My quest for beauty includes a search for the perfect stylist– one that would know me well, give advice about romance, compliment my purse, oh, and provide excellent cut and color services.
Things I Hate About Hair
What I don’t want is a stylist that first comments on my hair cut and how it’s uneven on one side, and then asks with disgust, who did your hair last? Then with even more abject horror, did you try to cut it yourself? (Occasionally the answer is yes).
If you keep using boxed dye, you’re gonna fry your hair. This stylist might continue to go on about how damaged my hair is and how it might fall out by 40. They would hold some peices up to the light and then say, we can add highlights, but it will have to be corrective color, so it will take a while (and cost a lot more).
Can’t I go somewhere before they don’t insult me when I want a new look? Clearly if I’m seeking a change, I’ve already experienced a chink in my beauty armor. I’m vulnerable and my salon budget is slim. Please don’t start this with picking on my hair.
The Cost of Beauty
I’ve had all of those experiences, dying inside a little more each time.
But somehow I continue the search. I’m still hoping to find the perfect stylest for me. I mean, most days I’m just hoping for someone who doesn’t cost too much and itsn’t mean. It’s always so expensive!
I have fairly short hair that is also fine, so I don’t understand why it is that expensive. Not to mention the tip, which should be extra inflated if you want to go back.
There’s often a $20 or so fee to style hair, to “make sure it looks okay” and avoid having clients “walk out of their salon with wet hair and make the stylist look bad.” So I’m forced to shell out the styling fee and sit and extra 30 minutes while they slowly use a round brush and blow dryer and all the product to make my hair look completely unnatural. I leave with a headache and strange do that I will never be able to replicate (if I wanted to).
There’s also the drink conundrum. Should I expect soda or wine? Some places provide drinks and others do not. For my last haircut, there was a cute set up with an open bottle of wine and glasses. However, the stylist didn’t offer me any.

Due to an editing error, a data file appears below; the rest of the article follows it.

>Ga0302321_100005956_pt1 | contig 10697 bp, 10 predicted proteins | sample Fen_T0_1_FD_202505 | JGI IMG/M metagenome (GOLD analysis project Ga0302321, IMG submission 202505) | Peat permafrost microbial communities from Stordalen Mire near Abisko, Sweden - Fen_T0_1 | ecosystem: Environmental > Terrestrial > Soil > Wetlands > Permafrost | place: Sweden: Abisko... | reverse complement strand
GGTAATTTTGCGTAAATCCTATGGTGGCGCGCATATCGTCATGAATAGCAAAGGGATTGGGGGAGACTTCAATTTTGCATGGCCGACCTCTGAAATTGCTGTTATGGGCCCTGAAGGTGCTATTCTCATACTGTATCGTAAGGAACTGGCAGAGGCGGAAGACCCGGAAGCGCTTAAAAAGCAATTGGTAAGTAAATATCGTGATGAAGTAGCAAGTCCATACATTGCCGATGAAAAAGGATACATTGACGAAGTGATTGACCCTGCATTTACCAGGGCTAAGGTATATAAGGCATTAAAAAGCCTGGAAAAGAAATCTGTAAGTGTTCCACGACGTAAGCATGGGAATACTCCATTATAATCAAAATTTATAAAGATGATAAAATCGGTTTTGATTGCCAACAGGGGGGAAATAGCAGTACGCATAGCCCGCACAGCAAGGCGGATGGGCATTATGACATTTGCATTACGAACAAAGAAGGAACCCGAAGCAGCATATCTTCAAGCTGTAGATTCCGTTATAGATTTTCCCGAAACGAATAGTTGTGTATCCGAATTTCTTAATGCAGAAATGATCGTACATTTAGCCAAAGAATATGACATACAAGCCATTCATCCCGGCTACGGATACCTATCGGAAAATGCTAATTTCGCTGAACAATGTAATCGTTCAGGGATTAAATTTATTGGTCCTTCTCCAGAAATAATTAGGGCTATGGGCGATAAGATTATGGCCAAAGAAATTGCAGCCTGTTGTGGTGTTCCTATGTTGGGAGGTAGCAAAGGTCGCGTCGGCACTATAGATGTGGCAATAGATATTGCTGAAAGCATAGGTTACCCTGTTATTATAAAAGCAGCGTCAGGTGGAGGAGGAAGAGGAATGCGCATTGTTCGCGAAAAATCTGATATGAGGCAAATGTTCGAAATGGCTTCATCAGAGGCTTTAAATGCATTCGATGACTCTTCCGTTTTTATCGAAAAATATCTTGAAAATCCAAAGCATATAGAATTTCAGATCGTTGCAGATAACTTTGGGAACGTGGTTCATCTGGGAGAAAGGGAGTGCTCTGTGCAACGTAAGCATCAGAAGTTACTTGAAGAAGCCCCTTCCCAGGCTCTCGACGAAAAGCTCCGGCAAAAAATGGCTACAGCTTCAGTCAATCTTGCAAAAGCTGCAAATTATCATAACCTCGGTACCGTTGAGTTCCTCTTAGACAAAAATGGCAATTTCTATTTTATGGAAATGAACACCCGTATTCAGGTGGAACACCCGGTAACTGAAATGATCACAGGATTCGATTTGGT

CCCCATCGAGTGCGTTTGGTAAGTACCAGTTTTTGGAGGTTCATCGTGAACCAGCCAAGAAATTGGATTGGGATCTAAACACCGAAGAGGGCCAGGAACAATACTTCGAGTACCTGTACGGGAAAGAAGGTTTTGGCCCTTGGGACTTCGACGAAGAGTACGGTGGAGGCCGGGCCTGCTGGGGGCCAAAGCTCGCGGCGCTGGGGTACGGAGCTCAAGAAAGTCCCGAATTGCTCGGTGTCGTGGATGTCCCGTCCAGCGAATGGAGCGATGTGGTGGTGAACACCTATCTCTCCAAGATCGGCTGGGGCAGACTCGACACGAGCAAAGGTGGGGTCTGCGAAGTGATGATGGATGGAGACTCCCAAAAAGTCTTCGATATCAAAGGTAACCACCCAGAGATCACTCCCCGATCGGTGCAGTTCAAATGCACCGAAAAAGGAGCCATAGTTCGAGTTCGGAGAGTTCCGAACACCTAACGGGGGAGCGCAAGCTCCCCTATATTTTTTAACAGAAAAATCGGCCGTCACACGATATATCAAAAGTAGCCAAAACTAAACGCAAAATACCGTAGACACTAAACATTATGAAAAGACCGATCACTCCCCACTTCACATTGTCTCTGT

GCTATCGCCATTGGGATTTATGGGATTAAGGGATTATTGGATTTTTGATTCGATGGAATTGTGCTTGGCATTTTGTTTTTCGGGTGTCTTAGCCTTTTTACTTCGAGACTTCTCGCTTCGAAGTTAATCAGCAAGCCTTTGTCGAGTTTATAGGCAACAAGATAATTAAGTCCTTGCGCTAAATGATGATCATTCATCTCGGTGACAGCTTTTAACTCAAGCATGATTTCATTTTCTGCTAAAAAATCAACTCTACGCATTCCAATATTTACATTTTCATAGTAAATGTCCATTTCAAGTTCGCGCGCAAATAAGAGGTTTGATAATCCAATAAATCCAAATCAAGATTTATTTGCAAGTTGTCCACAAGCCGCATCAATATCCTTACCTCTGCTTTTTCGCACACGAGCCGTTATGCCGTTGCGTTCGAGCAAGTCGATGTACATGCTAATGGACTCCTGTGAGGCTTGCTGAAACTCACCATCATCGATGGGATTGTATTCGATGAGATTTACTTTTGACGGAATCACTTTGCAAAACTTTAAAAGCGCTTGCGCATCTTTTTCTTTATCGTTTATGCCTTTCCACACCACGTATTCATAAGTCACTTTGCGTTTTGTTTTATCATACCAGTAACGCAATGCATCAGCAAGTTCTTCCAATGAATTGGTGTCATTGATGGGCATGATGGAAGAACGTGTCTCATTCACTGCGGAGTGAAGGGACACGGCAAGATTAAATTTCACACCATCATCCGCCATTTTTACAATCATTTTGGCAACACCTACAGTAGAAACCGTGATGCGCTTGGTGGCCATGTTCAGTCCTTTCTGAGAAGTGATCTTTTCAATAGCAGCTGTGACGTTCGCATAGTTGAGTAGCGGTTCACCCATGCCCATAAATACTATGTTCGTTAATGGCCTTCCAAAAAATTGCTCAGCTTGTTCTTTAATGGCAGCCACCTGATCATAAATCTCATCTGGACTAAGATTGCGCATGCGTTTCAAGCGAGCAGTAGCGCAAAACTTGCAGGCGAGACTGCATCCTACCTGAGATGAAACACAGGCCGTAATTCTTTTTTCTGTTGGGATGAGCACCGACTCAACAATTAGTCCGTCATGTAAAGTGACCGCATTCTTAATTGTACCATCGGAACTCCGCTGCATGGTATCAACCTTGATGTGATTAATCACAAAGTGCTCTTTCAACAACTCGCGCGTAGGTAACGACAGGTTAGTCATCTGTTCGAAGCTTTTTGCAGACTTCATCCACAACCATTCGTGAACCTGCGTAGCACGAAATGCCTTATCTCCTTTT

Cut & Color
The whole cut, color, and cost can turn into seperate items that make me want to cry. Last haircut, she cut off WAY too much. I had many clear pictures of what I wanted, but instead of an angled long bob, she did a short bob. It was supposed to be extreme, but the only extreme thing was how much she took from the front of my hair. And don’t give me the whole, I had to cut off the dead hair bit, because that was 4 inches of hair!
Sometimes I opt for layers. I love the shag haircut as well as short choppy styles. I go in hoping I will get a haircut that makes me look like a rockstar. It should be a little messy, have some volume and turn heads. Instead, I get even, organized yawny hair.
Highlights have the power to redeem a bad haircut. Bleach out some of my brown for bright bolts of blonde lightening. Maybe use a toner. I like choppy, striped highlights. The kind that were popular in the 90s. I don’t want skinny natural looking ones. I don’t think it’s too much to ask for.
When we get to the end of the coloring and cutting, it’s important to know that the first thing I am looking for is that I look different. I go to the salon to look different, not the same. Some people want to get the same look over and over, but I mostly want to look different than when I walked in. And still, I won’t know if I like the cut for about 3 days. I wish I could wait 3 days to give my tip.
How to Find a Stylist
I read in Seventeen magazine once that if you are going to go for a cheap haircut chain salon, there is a secret to getting a good impulse haircut. They say to look at the stylists and pick someone whose haircut you like and whose clothing style is either similar to yours, or a style that you admire.
This doesn’t work for so many reasons. You don’t usually get to pick your stylist if you just walk in. And pointing to someone and saying “can he do it” isn’t really kosher. If they sign you up and you see that Sylvia is covered in tattoos and peircings, you can’t just ask for someone else.
You could also get someone with very different hair than yours, say super long and thick, and have no way of knowing if they would cut yours well. Once I asked a curly haired stylist for a shag haircut, she said, “like a salad.” I had no idea what she meant. She had cute curly hair, but my hair would never bounce the way her beachy waves did.
So with all this hair angst, I play salon roulette and try new places regularly. Once in a blue moon I will go back a second time to the stylist. But usually it ends there.
My Dream Salon
I like salons that have little chandeliers, tufted couches, good music, bright lighting, and are clean. Occasionally, mall salons call to me. Sometimes sassy names, like Locks Myth, draw me in. If I walk in and smell peppermint tea tree oil Avedo shampoo, that might fill me with peace.
I always wanted a haircut from venti-iced-soy-chai Ashley, one of my Starbucks regular, but I could never plan ahead enough to book an appointment for Clix, her in demand salon.
When I see stylists with killer choppy short haircuts, blonde funky highlights, just the right amount of product, big earrings of some sort, bright lipstick and classic leggings, I imagine a client-stylist future with them. In this scenario, I am a loyal customer. I tip well. I plan appointments 3 months ahead of time. I come back 3 days after my haircut and they kindly fix my fresh new side bangs and add some toner. They complain about their spouse, then tell me about the vacation they’re going on. And finally, they compliment my purse.